Tournaments : : Story
Friday, July 05, 2013

PG debut day at 15u BCS Finals

Jeff Dahn        
Photo: Perfect Game

FORT MYERS, Fla. -- They're all here, all the usual suspects you would expect to find at a Perfect Game BCS Finals national championship tournament. The 64 teams that are here to compete in the 15u PG BCS Finals over the next six days came from near and far and represent the most elite travel ball organizations in the country

You got your East Cobbs -- including the defending 15u PG BCS Finals national champion East Cobb Astros 15u -- your Florida Burns, your MBA Prides, your Orlando Scorpions, your South Florida Elite Squads and your Team Elites. And then you've got your Cincinnati Riverbats.

The Cincinnati Riverbats organization is well known in the Ohio Valley region but this is the first PG national championship tournament the Riverbats have compete in, so they're not so well-known in southwest Florida.

They opened play at the 15u PG BCS Finals Friday morning at the Player Development 5-Ple and were bounced by one of the those darned East Cobb teams -- this one the Tigers -- 7-1 in their debut.

"We're excited because this is an event we haven't been here before," Riverbats head coach Darren Callihan said before the game's first pitch. "Some of these guys are looking to play at a higher level and this a tournament to get that exposure. From that vantage point, I'm excited  for the boys.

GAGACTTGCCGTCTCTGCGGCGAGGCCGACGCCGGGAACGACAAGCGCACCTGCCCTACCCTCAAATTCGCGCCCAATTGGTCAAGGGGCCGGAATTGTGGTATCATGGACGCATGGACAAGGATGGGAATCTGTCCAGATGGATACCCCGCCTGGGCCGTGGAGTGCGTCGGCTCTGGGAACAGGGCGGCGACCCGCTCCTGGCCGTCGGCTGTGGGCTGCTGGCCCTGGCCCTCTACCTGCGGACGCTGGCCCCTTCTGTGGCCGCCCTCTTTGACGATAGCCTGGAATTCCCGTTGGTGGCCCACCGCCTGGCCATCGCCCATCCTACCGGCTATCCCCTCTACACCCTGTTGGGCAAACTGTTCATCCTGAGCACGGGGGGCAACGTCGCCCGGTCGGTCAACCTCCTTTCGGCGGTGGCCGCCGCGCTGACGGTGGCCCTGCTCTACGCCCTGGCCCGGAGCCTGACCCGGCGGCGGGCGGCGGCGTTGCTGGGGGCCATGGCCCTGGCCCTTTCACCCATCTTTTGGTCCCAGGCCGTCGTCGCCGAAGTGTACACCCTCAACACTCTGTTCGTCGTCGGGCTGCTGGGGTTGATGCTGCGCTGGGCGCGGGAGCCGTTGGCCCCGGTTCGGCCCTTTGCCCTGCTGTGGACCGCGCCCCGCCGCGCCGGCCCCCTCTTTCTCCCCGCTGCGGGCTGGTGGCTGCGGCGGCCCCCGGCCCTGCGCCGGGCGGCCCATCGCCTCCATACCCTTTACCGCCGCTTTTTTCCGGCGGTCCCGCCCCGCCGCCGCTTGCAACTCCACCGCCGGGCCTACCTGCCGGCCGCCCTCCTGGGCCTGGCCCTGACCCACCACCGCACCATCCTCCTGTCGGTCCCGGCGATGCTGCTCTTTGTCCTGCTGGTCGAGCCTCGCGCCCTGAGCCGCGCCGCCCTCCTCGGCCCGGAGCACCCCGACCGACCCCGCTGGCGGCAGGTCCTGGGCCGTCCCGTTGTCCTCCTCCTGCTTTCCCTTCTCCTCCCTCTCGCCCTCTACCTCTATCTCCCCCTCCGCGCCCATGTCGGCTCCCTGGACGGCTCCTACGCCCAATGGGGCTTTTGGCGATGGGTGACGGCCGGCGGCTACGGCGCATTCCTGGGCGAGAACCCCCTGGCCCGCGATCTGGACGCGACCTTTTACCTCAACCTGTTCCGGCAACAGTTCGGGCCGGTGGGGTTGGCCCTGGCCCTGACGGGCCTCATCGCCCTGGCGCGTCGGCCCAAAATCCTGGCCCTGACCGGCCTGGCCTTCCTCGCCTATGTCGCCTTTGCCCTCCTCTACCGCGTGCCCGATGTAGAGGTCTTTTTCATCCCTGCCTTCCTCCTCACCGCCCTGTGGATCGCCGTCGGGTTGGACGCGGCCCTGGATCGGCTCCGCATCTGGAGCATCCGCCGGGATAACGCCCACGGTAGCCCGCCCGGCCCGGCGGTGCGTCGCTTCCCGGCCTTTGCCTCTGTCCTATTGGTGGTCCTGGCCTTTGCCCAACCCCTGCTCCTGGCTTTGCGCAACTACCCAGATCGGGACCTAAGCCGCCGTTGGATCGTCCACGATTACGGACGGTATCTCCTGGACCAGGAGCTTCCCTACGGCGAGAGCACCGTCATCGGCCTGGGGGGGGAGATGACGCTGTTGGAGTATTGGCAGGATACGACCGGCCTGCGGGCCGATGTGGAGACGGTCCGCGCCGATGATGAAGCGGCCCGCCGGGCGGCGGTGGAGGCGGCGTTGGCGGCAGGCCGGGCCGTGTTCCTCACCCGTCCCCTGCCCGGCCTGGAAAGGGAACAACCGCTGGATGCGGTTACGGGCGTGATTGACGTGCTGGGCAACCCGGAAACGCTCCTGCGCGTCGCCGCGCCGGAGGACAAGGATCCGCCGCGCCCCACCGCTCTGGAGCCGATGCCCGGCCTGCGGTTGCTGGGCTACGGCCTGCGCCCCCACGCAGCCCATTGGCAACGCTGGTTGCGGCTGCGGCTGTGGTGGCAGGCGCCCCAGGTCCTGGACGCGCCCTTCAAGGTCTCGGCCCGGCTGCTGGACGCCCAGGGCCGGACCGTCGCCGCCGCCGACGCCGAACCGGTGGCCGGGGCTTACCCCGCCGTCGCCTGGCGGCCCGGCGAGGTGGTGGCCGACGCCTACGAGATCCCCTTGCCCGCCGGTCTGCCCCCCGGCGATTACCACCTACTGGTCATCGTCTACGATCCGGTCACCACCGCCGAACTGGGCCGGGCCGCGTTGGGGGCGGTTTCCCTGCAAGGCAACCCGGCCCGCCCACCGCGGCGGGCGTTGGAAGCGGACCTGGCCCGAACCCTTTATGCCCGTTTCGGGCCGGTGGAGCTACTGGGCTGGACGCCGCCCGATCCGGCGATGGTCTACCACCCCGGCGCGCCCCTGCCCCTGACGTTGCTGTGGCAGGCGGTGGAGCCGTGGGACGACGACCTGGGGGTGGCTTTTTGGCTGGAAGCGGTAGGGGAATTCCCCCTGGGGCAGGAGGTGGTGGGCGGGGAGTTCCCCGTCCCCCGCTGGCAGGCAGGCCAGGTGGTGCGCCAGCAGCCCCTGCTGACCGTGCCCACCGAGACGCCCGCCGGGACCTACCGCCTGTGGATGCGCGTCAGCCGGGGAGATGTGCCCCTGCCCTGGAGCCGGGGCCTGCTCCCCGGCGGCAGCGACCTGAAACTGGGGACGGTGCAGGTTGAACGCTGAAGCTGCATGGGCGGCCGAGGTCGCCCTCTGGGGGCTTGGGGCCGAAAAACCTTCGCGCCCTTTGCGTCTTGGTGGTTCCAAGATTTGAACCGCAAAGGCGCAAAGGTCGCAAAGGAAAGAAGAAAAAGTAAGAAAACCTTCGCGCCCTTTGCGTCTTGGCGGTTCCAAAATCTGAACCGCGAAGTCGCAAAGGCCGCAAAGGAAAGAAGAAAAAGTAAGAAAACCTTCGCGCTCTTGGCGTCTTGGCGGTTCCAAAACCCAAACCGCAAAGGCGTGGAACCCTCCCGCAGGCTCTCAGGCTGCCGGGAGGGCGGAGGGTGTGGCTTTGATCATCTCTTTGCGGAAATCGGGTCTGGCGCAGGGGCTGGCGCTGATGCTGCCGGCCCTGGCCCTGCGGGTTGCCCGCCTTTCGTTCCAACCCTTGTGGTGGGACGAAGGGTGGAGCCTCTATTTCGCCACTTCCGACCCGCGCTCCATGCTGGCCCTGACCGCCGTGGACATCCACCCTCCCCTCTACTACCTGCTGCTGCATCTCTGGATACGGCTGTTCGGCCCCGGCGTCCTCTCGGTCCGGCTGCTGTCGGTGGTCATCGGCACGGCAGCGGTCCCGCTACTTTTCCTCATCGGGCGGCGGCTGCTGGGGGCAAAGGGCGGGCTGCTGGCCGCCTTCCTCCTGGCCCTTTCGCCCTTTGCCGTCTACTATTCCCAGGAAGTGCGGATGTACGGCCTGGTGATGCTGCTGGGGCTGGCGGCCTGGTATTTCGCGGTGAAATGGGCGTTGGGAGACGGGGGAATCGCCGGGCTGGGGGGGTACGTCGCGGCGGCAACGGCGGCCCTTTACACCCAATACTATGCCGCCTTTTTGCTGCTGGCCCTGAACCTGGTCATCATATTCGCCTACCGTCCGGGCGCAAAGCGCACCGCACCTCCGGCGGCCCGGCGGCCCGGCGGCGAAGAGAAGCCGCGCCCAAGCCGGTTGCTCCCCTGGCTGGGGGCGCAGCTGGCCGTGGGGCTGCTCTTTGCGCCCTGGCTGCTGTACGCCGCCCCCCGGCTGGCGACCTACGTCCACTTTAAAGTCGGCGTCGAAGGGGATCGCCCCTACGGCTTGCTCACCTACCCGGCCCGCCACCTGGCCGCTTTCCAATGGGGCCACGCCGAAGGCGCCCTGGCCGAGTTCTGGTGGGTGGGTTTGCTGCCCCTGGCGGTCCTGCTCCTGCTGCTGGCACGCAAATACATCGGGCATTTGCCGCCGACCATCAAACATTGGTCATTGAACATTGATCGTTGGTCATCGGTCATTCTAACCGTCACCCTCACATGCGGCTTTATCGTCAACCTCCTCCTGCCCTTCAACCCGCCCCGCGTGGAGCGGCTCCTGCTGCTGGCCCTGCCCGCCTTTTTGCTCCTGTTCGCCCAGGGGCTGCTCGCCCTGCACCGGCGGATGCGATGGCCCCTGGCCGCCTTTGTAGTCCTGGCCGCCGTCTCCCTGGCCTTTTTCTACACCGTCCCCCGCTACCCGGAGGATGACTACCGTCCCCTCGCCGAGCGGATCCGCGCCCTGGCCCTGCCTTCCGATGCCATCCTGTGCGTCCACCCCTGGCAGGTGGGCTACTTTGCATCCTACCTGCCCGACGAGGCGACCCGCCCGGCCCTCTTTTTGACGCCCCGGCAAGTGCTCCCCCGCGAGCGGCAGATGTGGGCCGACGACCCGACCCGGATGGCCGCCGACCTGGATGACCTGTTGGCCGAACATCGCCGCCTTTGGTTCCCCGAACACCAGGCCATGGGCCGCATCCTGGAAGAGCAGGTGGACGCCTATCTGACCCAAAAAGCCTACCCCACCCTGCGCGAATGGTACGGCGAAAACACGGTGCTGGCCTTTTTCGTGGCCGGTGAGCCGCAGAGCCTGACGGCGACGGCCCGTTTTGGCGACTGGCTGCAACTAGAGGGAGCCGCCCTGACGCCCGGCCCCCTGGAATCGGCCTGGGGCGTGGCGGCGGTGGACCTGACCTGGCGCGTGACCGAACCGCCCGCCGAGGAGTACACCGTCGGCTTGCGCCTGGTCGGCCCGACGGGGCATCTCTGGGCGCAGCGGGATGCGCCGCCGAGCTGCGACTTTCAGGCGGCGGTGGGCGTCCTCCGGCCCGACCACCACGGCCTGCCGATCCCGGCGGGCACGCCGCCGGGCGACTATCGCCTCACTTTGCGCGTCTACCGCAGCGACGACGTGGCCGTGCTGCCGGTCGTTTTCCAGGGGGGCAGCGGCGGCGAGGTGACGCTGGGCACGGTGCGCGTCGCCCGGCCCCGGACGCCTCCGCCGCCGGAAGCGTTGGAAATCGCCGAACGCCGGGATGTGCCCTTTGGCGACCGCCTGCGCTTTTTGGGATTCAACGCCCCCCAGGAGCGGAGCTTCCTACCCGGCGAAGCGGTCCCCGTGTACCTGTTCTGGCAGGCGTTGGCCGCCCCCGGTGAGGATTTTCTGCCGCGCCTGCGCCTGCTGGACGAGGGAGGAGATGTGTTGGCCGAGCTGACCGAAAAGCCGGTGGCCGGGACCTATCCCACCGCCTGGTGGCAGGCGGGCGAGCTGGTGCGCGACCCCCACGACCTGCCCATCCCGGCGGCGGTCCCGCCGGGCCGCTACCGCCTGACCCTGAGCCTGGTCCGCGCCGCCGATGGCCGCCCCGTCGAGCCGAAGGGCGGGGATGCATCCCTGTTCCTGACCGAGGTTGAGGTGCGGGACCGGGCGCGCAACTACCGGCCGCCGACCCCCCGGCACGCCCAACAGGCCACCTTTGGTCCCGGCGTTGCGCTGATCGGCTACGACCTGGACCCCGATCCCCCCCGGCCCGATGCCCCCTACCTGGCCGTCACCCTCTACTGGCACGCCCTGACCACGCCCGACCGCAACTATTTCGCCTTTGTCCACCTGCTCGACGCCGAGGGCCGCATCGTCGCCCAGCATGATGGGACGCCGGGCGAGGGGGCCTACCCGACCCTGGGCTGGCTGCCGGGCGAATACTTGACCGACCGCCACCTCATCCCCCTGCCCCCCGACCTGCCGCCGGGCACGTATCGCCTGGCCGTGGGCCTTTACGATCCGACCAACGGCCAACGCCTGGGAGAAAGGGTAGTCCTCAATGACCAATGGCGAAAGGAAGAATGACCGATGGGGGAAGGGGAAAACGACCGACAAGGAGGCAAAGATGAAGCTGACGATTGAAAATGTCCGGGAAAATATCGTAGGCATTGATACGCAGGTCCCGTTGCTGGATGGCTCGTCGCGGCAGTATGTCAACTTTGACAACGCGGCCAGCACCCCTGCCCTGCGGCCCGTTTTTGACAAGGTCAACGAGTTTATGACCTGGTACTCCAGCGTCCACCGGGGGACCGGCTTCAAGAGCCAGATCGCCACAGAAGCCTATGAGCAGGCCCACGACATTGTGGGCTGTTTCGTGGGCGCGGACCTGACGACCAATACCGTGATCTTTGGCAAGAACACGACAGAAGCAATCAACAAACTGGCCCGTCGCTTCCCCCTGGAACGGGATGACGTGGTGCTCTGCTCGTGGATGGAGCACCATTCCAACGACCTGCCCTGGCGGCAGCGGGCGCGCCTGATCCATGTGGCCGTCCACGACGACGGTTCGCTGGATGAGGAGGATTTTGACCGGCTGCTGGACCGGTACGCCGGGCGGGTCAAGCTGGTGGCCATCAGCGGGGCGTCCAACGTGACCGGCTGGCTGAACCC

"You're going to see different levels of talent but for the most part the top talent," he continued. "For (the players) to have make adjustments to see what they level they need to get to and how hard they need to work is exactly -- at this age -- perfect for some of these kids to see there's a whole different world out there they need to compete with."

This is relatively new team for Callihan, who said most of the kids he coached from 9u through 14u are playing "grade equivalent" ball now while this group is almost all 15-year-olds in the class of 2016, with a sprinkling of 2015s and one 2017. They all come from cities and towns in the Cincinnati area and were brought together after Callihan watched them play over the past couple of years within the Riverbats organization.

"It's hard-working group and they're here to learn, and that's  what's exciting for me," Callihan said. "They're great kids that want to get better, and at the end of the day that's why I like to coach."

The Riverbats were unable to get much going in their opener against  the  East Cob Tigers, although they trailed only 2-1 after four thanks to the strong work of right-hander Trent Spikes (2016, Loveland, Ohio). Spikes wound up working 4 2/3 innings and gave up 2 earned runs on three hits with two strikeouts and four walks. He also had two of the Riverbats' four hits, including a double, and drove in their only run.

Honestly, it's difficult to have any kind of read on these players because none of them have performed in front of Perfect Game scouts before this weekend.

The Cincinnati Riverbats organization has been around for more than 15 years, and Callihan called it one of the biggest travel ball programs in the state of Ohio. The organization -- which this year fields 16 teams from 8u through 18u -- prides itself on the mantra "development, first; win, second" with the philosophy that if a player is doing the right things in practice the wins will follow.